There's still time to get a flu shot

February 5, 2014
There's still time to get a flu shot
Younger adults seem at risk this year, FDA says.

(HealthDay)—It's still not too late to get a flu shot, the U.S. Food and Drug Administration said Wednesday.

Flu activity often peaks in January or February and can last well into May, and a protects you as long as are circulating, the FDA said.

Children and seniors tend to be most susceptible to flu. But sometimes a will affect more young and middle-aged adults. That appears to be the case this , the agency said.

An unusually high number of severe respiratory illness in young and middle-aged Americans were reported to the U.S. Centers for Disease Control and Prevention in November and December, the FDA said in a news release.

Many of those cases were caused by the H1N1 "swine flu" strain that affected more children and young adults than older adults during the 2009 pandemic. Protection against the 2009 H1N1 virus, which has circulated each year since the pandemic, is included in this year's vaccine, the FDA said.

"Influenza seasons and severity are often unpredictable. Annual influenza vaccination is the best way to prevent influenza among people 6 months of age and older," Marion Gruber, director of the FDA's Office of Vaccine Research and Review, said in the news release.

"However, taking such practical measures as washing hands, covering coughs and sneezes and staying home when sick can also help to decrease the spread and minimize the effects of flu," she added.

Antiviral drugs, such as Tamiflu, aren't a substitute for a flu shot, but they can help treat the flu, according to the FDA.

New flu vaccines need to be produced every year because different subtypes and strains of viruses circulate each season, Gruber explained.

"The closer the match between the circulating strains causing disease and the virus strains in the vaccine, the better the protection against influenza," she said.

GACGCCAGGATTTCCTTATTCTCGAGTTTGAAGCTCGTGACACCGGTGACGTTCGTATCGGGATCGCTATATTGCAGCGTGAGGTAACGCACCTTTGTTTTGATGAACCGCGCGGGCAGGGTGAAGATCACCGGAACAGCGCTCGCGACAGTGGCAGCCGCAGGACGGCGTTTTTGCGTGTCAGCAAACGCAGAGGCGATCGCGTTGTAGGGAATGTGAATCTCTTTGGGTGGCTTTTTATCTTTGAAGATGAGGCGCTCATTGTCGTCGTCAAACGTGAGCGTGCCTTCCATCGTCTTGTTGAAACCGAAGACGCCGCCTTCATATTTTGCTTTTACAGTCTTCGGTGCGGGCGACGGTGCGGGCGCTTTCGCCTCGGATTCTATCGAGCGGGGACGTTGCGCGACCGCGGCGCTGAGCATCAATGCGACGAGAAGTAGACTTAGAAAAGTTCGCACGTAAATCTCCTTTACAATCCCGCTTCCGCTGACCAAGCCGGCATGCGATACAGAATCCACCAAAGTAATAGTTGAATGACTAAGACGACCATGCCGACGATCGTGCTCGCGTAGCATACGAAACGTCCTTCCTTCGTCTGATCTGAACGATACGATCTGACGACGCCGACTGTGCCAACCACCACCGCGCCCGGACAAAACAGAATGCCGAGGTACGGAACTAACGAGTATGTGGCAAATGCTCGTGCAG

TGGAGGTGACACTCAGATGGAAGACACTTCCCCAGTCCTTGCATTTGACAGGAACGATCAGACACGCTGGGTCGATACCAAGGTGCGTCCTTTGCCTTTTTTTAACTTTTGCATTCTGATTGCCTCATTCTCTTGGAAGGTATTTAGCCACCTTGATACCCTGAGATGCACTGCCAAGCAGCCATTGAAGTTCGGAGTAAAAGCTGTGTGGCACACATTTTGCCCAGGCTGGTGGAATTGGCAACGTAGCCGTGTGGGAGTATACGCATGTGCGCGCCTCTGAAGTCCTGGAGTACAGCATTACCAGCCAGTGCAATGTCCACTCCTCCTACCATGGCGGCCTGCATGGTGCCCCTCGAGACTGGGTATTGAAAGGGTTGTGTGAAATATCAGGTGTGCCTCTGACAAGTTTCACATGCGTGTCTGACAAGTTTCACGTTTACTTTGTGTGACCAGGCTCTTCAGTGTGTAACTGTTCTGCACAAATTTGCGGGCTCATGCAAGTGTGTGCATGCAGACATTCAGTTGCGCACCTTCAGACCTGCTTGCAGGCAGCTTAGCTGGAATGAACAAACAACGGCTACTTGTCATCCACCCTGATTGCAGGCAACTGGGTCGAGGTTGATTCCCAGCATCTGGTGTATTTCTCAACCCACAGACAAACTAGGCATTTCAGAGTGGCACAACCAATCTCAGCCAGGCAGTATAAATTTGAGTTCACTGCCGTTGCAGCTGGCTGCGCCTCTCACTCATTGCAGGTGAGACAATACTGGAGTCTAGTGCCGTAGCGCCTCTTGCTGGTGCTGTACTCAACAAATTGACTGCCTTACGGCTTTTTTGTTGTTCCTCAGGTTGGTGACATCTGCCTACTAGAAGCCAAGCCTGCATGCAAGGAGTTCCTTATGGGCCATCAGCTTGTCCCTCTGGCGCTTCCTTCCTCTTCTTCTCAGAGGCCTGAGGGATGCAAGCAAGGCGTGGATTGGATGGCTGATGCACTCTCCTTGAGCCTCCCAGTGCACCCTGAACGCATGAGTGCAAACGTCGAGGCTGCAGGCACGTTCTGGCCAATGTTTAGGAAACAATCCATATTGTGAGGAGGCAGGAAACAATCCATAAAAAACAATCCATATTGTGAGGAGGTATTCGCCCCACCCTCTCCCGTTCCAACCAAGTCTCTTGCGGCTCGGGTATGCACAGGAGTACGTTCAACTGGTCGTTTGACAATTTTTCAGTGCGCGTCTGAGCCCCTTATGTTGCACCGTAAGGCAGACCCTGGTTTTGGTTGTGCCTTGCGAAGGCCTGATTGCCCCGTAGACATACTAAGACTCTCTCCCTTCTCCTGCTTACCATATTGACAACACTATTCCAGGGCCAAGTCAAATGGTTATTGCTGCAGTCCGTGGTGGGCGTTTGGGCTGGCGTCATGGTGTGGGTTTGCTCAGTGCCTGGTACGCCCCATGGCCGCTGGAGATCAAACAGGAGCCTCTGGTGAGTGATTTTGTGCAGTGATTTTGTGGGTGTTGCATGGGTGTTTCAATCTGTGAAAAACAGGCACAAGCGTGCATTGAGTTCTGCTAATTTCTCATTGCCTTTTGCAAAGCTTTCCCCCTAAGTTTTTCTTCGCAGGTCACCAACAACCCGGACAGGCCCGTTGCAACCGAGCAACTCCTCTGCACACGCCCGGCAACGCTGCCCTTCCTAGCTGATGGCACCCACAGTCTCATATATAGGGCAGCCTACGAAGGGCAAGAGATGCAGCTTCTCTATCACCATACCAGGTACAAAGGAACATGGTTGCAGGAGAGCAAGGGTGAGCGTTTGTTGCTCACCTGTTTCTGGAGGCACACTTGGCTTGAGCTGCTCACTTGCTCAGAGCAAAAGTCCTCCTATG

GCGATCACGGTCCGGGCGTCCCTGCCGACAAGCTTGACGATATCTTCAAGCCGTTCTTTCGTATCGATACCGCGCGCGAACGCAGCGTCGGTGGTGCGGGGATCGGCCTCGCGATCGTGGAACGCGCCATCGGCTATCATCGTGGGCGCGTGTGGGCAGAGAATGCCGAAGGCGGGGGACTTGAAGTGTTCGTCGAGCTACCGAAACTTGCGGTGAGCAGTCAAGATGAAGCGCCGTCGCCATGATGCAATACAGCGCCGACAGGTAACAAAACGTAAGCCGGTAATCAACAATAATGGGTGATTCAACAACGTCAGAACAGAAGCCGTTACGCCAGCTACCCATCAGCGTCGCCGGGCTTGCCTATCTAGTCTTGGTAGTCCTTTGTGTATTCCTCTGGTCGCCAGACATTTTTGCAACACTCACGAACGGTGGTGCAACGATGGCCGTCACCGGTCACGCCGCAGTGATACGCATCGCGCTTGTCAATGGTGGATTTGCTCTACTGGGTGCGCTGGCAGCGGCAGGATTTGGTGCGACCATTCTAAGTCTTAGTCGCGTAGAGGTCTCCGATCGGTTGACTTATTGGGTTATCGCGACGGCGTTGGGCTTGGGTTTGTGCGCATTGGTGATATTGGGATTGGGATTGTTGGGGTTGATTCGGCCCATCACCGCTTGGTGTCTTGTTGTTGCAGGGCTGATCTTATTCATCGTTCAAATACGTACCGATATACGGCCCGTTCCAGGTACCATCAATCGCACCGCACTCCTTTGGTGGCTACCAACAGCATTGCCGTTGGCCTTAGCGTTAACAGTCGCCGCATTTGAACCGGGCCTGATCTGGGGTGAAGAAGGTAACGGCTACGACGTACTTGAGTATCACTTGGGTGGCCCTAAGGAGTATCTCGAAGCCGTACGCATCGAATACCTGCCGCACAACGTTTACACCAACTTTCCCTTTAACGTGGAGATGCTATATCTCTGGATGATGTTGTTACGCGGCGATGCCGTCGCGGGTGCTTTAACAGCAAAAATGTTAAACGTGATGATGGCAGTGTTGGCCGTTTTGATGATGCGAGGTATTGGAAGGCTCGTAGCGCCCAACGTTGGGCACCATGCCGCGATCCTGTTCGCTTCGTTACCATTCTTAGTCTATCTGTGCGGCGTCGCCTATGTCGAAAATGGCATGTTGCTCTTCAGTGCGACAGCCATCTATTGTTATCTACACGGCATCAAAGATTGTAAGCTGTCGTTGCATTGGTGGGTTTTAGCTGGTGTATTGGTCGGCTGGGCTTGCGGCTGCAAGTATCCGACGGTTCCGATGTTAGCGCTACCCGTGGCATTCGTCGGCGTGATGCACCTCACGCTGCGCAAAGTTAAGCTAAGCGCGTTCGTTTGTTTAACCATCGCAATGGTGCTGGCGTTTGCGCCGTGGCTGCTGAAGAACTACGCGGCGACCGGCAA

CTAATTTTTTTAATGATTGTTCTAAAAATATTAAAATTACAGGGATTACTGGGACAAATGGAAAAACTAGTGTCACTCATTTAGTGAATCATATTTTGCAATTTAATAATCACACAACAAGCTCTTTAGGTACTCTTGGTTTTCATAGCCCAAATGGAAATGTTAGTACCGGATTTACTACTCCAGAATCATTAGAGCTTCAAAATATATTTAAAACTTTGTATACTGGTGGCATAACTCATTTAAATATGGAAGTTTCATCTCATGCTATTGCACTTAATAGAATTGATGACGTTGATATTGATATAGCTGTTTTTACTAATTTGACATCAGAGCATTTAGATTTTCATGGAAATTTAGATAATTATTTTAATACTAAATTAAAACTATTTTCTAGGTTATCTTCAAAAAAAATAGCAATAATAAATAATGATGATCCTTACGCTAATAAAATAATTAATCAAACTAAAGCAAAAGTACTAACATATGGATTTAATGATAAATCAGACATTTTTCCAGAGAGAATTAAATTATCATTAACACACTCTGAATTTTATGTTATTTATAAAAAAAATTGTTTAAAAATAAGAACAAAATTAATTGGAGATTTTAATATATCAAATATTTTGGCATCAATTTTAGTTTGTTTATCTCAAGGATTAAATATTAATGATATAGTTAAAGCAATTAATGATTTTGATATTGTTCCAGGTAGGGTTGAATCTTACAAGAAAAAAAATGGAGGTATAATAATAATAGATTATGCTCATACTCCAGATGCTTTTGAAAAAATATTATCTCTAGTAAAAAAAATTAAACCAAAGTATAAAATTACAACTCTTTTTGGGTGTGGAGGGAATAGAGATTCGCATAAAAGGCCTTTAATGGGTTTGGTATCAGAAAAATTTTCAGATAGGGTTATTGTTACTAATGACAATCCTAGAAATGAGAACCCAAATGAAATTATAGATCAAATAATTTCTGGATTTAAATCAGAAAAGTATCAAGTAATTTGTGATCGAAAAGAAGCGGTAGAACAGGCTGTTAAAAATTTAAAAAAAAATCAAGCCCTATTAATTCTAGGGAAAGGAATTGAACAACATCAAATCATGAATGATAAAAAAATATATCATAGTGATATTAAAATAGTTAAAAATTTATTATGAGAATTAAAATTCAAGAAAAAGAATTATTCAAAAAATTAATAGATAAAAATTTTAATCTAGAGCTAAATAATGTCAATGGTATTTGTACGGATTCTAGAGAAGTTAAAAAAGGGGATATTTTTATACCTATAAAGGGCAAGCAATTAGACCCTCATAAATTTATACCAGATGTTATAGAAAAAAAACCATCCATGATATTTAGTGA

Federal health officials have previously reported that this year's vaccine is a good match for the circulating viruses.

Explore further: FDA approves first 4-in-1 flu vaccine

More information: The U.S. Centers for Disease Control and Prevention has more about flu vaccination.

Related Stories

FDA approves first 4-in-1 flu vaccine

February 29, 2012

Federal health officials have approved the first vaccine that protects against four strains of the common flu, offering one additional layer of protection against the influenza virus that affects millions each year.

US flu cases continue to climb

January 10, 2014

(HealthDay)—Flu season continues to tighten its grip on the United States, with 35 states now experiencing widespread influenza activity, federal officials reported Friday.

Recommended for you

Monkeys in Asia harbor virus from humans, other species

November 19, 2015

When it comes to spreading viruses, bats are thought to be among the worst. Now a new study of nearly 900 nonhuman primates in Bangladesh and Cambodia shows that macaques harbor more diverse astroviruses, which can cause ...

One-step test for hepatitis C virus infection developed

November 14, 2015

UC Irvine Health researchers have developed a cost-effective one-step test that screens, detects and confirms hepatitis C virus (HCV) infections. Dr. Ke-Qin Hu, director of hepatology services, will present findings at the ...

Computer model reveals deadly route of Ebola outbreak

November 10, 2015

Using a novel statistical model, a research team led by Columbia University's Mailman School of Public Health mapped the spread of the 2014-2015 Ebola outbreak in Sierra Leone, providing the most detailed picture to date ...


Please sign in to add a comment. Registration is free, and takes less than a minute. Read more

Click here to reset your password.
Sign in to get notified via email when new comments are made.